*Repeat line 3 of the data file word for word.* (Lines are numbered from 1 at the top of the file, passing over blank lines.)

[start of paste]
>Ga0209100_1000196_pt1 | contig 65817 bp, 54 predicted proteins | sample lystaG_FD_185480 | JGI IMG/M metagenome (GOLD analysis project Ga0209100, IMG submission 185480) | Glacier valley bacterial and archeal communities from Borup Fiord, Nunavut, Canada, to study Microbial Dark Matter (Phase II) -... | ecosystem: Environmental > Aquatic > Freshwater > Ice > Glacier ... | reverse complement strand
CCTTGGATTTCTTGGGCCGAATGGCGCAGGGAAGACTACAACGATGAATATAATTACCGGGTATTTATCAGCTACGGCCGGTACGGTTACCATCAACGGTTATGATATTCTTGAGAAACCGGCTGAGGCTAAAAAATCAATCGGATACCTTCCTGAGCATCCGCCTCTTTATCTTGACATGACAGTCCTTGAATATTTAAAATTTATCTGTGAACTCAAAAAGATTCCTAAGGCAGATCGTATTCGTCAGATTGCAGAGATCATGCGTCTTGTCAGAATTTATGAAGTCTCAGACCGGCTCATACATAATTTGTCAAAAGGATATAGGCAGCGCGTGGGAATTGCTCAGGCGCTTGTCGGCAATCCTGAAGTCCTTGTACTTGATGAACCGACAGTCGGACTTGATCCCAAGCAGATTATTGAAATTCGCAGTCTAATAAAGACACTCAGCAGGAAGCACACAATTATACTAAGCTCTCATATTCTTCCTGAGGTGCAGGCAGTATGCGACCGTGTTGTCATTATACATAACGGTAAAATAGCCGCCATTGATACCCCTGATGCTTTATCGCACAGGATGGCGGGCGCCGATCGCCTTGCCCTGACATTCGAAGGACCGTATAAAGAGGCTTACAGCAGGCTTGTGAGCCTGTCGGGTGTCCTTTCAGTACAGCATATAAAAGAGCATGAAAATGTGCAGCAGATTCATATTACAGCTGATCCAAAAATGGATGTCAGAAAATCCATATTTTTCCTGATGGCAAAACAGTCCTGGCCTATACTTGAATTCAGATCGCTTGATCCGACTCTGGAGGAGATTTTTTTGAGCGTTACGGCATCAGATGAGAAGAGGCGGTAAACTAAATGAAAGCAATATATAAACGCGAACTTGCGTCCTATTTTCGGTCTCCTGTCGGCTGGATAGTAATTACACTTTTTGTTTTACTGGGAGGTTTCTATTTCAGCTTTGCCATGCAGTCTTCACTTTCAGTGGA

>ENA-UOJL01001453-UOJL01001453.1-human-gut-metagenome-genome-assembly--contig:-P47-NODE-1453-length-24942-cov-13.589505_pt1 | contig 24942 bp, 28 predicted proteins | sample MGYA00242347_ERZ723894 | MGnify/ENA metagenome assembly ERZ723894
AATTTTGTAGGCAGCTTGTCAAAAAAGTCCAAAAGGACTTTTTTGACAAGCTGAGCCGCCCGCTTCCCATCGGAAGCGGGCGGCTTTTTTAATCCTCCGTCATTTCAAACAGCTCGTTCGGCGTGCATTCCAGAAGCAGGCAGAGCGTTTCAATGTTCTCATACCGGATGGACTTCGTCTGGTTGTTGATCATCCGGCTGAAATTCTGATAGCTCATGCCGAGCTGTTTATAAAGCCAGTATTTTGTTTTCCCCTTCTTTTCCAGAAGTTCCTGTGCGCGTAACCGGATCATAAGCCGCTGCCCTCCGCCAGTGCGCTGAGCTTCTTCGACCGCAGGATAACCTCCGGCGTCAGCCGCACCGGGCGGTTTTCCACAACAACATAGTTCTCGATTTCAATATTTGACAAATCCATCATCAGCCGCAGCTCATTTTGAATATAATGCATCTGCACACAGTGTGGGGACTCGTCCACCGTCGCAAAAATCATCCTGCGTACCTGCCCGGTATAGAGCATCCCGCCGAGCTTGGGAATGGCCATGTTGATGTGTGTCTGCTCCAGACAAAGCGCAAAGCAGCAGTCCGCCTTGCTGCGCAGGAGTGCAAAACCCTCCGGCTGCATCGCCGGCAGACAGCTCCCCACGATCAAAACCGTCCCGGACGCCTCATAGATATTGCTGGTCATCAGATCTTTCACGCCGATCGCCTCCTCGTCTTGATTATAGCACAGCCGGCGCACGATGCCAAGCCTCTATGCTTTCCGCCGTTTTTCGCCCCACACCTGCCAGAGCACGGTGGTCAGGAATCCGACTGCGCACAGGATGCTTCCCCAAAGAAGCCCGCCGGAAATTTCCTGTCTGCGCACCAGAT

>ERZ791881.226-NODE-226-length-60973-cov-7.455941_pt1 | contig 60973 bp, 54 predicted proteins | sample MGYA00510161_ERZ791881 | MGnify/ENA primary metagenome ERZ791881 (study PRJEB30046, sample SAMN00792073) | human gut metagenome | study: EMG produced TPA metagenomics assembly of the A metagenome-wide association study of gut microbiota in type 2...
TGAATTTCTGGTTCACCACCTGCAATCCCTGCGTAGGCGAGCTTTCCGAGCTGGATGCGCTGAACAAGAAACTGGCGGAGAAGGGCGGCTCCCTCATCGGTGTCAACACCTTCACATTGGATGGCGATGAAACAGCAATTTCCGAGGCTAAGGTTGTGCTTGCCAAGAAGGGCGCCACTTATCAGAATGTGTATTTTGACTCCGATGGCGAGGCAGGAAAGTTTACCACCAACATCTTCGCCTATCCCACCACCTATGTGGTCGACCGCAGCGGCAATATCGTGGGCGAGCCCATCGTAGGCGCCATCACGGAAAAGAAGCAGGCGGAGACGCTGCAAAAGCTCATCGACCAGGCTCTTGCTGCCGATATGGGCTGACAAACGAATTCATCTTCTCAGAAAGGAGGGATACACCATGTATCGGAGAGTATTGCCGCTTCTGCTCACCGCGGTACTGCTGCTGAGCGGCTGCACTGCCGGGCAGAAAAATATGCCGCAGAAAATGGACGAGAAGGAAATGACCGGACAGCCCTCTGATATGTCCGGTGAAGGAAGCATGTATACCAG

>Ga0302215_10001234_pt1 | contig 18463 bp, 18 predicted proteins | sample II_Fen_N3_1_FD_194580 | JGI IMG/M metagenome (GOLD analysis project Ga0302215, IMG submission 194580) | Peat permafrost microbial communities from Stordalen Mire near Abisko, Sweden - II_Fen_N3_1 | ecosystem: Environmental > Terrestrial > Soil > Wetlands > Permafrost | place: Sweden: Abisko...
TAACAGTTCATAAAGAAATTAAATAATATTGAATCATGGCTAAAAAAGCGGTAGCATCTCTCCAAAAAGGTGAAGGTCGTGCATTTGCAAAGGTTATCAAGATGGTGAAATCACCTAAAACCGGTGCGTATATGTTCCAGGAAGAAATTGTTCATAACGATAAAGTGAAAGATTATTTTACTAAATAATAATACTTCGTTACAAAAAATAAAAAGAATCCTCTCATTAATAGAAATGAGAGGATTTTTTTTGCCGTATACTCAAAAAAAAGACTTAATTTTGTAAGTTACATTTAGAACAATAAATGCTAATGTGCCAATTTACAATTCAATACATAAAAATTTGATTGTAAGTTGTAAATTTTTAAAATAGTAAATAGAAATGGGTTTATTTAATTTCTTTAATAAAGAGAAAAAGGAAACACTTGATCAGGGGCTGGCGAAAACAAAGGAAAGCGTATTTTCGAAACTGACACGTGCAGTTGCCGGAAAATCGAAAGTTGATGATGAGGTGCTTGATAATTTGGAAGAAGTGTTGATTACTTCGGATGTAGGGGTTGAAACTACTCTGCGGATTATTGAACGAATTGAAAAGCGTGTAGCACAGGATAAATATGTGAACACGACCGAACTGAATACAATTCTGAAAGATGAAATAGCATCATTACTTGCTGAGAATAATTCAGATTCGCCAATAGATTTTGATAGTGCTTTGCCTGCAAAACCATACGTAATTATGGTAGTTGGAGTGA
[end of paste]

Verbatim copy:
>ENA-UOJL01001453-UOJL01001453.1-human-gut-metagenome-genome-assembly--contig:-P47-NODE-1453-length-24942-cov-13.589505_pt1 | contig 24942 bp, 28 predicted proteins | sample MGYA00242347_ERZ723894 | MGnify/ENA metagenome assembly ERZ723894